MQ: I certainly do hope for new technologies, but I am not sure whether I can expect them. I have the feeling that in our field, MASS SPEC may be facing its limits and is approaching saturation, although its importance remains unquestioned. What I do consider possible is that mass spectrometry might branch off into different technologies. Keep in mind that MASS SPEC is more or less used for every aspect of proteomics: from total proteome profiling – including relative or absolute protein quantification – over broad-scale analysis of post-translational protein modifications (PTM).

– Dr. Quadroni, I have to admit that you caught me off-guard. Until this very moment, I had not even considered protein modifications, the biological relevance of which can hardly be overestimated…

MQ: Rest assured, PTM´s are going to keep us at the edge of our seats for the next decades. The differences in the proteome as a result of posttranslational modifications is at least one order of magnitude higher than the complexity of the proteome itself. PTM´s constitute at the same time, both a technological and a scientific challenge: characterizing modifications, such as phosphorylation or ubiquitination of a particular protein in a complex sample is one thing, but determining unambiguously the resulting biological function is yet another issue. As I just said, I can only hope for a new technology, enabling us to profile the composition and the amount of each protein in a complex sample, and allowing single molecule protein sequencing.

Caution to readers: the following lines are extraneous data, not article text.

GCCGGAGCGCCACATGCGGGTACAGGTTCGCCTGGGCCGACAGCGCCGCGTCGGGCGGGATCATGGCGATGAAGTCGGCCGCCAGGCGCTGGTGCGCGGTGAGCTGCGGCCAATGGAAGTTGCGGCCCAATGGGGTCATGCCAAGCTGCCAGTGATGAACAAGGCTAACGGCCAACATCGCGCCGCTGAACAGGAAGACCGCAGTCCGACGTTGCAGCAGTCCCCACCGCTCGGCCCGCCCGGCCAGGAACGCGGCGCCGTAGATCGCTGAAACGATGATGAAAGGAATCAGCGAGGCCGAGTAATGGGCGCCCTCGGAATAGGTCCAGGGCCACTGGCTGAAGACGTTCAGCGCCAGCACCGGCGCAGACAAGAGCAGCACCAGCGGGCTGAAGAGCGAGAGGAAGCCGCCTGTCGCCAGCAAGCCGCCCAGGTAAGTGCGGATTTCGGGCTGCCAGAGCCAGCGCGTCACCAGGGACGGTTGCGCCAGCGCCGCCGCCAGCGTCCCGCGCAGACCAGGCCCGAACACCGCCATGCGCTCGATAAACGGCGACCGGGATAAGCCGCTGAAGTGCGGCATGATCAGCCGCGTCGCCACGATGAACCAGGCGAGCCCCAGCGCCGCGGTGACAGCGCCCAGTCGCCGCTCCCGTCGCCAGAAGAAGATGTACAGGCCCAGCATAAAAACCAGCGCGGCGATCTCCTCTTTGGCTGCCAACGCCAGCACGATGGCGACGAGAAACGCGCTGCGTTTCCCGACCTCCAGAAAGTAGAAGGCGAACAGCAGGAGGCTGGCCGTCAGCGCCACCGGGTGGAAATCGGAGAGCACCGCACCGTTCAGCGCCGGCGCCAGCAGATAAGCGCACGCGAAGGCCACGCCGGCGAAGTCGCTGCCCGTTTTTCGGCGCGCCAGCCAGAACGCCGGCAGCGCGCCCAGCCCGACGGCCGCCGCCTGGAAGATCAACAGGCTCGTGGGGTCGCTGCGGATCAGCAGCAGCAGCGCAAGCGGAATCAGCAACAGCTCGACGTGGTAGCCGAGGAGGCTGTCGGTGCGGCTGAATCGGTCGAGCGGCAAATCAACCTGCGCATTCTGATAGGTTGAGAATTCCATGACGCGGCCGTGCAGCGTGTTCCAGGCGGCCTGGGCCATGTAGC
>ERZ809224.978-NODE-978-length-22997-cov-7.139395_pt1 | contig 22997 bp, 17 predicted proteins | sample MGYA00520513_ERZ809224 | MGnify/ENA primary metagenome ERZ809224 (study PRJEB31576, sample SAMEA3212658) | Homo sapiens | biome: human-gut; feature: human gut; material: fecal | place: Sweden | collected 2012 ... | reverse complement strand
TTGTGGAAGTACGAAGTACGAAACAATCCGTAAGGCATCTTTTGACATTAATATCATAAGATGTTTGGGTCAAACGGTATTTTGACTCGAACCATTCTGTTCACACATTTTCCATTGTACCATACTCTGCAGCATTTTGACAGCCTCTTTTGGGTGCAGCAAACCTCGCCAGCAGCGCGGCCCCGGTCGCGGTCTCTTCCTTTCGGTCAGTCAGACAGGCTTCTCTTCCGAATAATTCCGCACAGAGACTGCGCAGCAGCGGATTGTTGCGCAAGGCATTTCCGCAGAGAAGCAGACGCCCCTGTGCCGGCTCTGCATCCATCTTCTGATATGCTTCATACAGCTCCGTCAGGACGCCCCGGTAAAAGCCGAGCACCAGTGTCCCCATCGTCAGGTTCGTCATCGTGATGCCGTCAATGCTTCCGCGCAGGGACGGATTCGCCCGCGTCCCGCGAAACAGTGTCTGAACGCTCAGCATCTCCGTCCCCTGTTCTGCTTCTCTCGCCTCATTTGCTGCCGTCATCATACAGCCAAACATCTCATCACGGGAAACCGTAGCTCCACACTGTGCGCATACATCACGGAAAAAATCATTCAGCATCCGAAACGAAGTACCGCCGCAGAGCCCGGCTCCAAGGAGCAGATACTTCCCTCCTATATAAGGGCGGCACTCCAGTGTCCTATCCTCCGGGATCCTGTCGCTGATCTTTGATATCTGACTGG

– Are you aware of new technological developments in the field?

MQ: I know that some people are trying to adapt nanopore technology – which, at present is a big development in genomics and high-throughput sequencing – to proteomics, but is far too early to make statements on this, let alone to say anything conclusive on the matter.

– What would be your scientific dream. Please feel free to speculate.

MQ: The ultimate dream is to perform single cell proteomics, thereby characterizing and quantifying every protein in a given cell, and characterizing each post-translational modification, whilst determining its biological function.

– You have still some work to do.

MQ: I couldn’t agree more.

Ronny Leemans